ParticipantChatTranslation 10 Undivile ANDIKUFUNI!You heard me I DON’T WANT YOU! 11 Ziya n Bechari...ur love hate relationship is astounding...so entertaining it needs 2b on tv. 12 uPHI u my sweet and Darling Engen? wHERE are you 13 Ziya 14 Mwah 15 Wena funa meenaYou want me 16 bechari control ur self 17 bECHARI KUDALA NDISITHI ANDIKUFUNI..Let me try it in Chinese ChING, CHONG, CHU, CHU, CHU! bECHARI I’VE BEEN SAYING FOR A WHILE THAT I DON’T WANT YOU.
A twist: when I was black and male ‘Finding out that Engen was a white woman was the cherry on top. That was so... brilliant. I was like ‘what’? No way! Engen just was so masculine to me - BLACK! And there she comes along... oh no, you did it!’ (interview extract)
A minimalist performance: make- believe or make-belief? molo molweni Yha molo - who are u? HI engen. molo nawe kunjani hi hi Sharp engen joe sharp sharp soos die naam van die praat kamer wats up uphi Hayi bo why is everthing abt engen nw all of a sunday?
Happy birthday on Facebook An important social performance; An opportunity in which publicly to display one’s linguistic creativity and originality. Central to FB ‘culture’ Not sure about 21st century protocol. If I wish someone Happy Birthday on Facebook am I still obligated to call them? (Tweet 20/11/2010) It's my brother's birthday today. THANK YOU FACEBOOK, FOR LETTING ME KNOW. (Tweet, 20/11/2010) Websites such as: ‘How to make a Facebook birthday wish stand out’; ‘7 more creative ways to wish someone Happy Birthday on Facebook’;
The birthday girl Bilingual: isiXhosa-English Lives in the Eastern Cape; 19 years old Status activity ▫233 statuses in the last 324 days (daily average 0.72) ▫228 statuses posted from mobile (98%) ▫total number of words: 4064
The birthday party 134 postings, 1934 words happy (17 different spellings)birthday (22 different spellings) happy, hapy, hapi, hempie, hApPi, hapee, HAppY, H@PP¥, haaaaaaaaapppppy, haa, happi, hApPy,hppi, eppy, happ, hpy, HaPpi Birthday, birthdae, bday, bdae, bdAy, born day, vday, brn dae, Be$dae, ß£§+D@¥, befday, befdae, b-day, bdaE, B-, bEef-dAy, best day, b.dae, b.day, burfday HBD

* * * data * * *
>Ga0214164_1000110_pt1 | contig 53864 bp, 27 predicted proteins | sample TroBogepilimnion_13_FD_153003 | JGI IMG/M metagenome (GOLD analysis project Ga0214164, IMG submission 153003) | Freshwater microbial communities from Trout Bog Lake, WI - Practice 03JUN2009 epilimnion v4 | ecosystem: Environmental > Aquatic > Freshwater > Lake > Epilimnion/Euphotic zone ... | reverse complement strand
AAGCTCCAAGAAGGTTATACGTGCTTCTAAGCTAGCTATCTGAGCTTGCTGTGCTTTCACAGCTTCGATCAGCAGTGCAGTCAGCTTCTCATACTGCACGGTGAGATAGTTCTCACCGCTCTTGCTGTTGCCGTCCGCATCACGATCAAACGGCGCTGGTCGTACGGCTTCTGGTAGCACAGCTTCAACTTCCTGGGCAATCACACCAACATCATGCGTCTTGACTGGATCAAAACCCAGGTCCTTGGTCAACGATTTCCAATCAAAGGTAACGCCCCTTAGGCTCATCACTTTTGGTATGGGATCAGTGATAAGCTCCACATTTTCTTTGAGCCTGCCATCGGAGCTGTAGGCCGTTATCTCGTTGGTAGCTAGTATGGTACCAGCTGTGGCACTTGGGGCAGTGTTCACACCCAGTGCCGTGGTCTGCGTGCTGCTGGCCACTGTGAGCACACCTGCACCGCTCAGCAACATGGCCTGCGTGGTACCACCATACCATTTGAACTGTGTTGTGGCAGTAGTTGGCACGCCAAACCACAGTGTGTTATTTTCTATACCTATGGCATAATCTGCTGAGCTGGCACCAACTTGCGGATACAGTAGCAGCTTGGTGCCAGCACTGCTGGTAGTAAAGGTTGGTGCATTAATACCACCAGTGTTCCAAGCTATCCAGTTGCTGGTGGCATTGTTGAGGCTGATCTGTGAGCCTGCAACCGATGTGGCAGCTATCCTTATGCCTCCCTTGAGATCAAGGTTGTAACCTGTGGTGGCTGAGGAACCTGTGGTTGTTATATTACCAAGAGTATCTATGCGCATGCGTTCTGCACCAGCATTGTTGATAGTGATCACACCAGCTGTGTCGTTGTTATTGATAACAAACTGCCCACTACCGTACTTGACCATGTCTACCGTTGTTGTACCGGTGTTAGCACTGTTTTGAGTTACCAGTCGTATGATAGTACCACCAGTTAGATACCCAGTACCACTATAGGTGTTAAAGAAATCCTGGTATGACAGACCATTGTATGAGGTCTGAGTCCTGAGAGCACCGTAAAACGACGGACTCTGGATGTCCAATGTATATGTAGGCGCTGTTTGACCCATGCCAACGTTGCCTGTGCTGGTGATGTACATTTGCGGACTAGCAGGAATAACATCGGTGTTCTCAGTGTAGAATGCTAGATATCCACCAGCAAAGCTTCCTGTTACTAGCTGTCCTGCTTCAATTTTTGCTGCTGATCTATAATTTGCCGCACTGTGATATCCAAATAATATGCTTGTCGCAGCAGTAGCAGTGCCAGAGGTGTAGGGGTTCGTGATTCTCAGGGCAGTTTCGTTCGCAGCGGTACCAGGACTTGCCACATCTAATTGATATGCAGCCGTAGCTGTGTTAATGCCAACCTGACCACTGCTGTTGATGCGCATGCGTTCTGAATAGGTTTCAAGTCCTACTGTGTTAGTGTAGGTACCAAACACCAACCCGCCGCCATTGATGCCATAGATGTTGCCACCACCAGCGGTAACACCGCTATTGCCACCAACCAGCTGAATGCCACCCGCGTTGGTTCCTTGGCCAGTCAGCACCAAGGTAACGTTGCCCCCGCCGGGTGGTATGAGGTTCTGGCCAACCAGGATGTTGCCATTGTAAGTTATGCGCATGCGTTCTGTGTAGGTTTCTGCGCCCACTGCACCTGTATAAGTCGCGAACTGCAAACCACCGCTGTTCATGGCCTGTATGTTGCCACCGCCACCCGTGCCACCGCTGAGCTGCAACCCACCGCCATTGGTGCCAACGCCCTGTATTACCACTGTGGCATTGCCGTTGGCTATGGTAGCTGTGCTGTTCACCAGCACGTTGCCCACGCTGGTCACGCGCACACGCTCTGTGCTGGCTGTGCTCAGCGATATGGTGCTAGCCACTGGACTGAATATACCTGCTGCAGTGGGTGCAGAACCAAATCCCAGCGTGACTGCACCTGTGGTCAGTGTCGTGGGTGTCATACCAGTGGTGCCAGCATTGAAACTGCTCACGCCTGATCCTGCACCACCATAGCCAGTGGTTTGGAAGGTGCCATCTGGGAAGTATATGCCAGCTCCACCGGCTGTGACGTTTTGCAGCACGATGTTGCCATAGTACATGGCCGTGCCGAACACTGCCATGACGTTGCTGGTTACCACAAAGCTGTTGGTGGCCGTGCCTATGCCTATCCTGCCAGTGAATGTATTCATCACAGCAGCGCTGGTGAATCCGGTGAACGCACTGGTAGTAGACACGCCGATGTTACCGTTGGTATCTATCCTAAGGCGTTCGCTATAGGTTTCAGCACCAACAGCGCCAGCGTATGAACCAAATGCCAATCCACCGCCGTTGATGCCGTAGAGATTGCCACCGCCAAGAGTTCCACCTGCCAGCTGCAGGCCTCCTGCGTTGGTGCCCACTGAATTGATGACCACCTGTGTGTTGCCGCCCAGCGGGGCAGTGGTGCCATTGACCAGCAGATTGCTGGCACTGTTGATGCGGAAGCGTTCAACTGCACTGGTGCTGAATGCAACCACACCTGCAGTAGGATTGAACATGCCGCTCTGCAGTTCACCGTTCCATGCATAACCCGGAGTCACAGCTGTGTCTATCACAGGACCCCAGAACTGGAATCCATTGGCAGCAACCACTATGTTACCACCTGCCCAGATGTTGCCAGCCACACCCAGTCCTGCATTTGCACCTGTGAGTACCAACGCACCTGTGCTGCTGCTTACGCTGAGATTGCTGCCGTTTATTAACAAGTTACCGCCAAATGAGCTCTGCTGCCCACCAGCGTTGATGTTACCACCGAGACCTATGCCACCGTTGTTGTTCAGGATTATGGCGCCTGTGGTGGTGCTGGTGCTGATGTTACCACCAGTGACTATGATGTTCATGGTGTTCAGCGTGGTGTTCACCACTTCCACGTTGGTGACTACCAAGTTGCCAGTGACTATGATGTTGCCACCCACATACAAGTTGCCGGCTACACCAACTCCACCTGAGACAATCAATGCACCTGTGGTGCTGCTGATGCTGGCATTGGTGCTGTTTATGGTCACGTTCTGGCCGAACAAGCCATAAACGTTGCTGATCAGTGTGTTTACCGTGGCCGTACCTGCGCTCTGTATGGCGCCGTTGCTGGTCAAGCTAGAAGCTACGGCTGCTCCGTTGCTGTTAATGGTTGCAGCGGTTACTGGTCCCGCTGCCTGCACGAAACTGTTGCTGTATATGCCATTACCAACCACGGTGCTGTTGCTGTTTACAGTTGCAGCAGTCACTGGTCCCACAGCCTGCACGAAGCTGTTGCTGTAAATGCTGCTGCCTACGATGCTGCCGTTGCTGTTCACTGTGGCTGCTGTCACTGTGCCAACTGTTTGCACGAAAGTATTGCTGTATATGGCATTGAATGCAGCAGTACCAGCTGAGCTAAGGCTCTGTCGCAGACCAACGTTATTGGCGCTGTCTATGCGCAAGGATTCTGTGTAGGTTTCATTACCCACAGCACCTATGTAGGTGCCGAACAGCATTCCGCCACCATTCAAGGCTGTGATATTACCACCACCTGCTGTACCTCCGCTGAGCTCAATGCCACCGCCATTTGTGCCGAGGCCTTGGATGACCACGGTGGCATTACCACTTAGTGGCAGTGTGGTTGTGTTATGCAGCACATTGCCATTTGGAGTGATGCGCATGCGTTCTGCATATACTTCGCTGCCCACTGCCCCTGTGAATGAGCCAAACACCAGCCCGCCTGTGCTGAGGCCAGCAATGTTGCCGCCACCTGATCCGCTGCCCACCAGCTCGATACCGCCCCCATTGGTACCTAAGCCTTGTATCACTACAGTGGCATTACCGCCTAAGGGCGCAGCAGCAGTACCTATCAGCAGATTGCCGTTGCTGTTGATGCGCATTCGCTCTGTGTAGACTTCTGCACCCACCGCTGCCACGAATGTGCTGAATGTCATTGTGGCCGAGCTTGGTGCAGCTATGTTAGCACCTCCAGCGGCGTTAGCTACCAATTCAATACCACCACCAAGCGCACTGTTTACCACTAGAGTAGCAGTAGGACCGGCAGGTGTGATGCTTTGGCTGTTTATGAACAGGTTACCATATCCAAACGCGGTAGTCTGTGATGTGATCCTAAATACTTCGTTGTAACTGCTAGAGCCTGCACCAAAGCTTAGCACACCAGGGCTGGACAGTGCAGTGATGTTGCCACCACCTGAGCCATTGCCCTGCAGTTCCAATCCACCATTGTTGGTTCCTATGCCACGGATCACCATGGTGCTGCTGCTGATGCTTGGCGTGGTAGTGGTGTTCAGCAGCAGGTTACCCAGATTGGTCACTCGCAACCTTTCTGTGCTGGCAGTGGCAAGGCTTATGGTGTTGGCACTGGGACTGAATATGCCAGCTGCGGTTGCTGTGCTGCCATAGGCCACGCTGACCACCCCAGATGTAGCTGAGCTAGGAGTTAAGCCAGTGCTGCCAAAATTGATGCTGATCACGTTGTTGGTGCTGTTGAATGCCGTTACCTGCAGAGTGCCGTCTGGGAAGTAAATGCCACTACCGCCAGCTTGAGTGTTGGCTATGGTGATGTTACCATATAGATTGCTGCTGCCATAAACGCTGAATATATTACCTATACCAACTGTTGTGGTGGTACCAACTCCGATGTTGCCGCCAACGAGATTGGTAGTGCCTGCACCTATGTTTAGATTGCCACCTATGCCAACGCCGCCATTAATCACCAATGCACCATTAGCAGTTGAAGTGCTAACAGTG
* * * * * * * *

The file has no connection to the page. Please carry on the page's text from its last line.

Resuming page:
Example postings Hapi bday ntömbazana (‘girl’, correct spelling ntombazana) mini emandi kuwe (‘a nice day to you’) hapi brn dae swti ♥ HaPpi Be$dae swts ♥....paRt¥ lyK a rock¤ stAr. Mchana yayaz mos (‘mate you know of course’, correct spelling uyayazi)..hapi bdae ntwana yam (‘my boy’)
Hapi bdae gurl hope u have a fun filled day wit divaness yessir mwah my gurl Budi...chomz...vriend! Uyayazi mos htin big 19 aint a lyti...u knw wat we need 2 do. Hapi bday mchana i knw ur gna hav a TRIPL DISTILD DAY! Xoxo luv u lotz lyk vodka shotz! Contrasting voices and identities
M4lit – an action-research project The m4Lit was an educational intervention which consisted of publishing a mobile novel titled Kontax in English and isiXhosa, and monitoring the uptake of the story by readers; ▫Author: Sam Wilson, ▫Translation: Nkululeko Mabandla.
Publishing Kontax Published over a period of 21 days – one chapter per day –on a dedicated mobi-site (kontax.mobi; now disestablished); The mobi-site combined two modes: textual and visual.
A mini-Facebook-cum-fanzine The mobi-site aimed to encourage the development of a participatory reading culture; an affinity space (Gee 2005); ▫Every week prizes (free airtime/ phone credit) were awarded for the ‘best’ chapter comment; ▫Users also had the opportunity to enter a writing competition (for a possible sequel to Kontax); ▫Registered site users were able to create a profile page (similar to Facebook); ▫No chat function and all communication was asynchronous.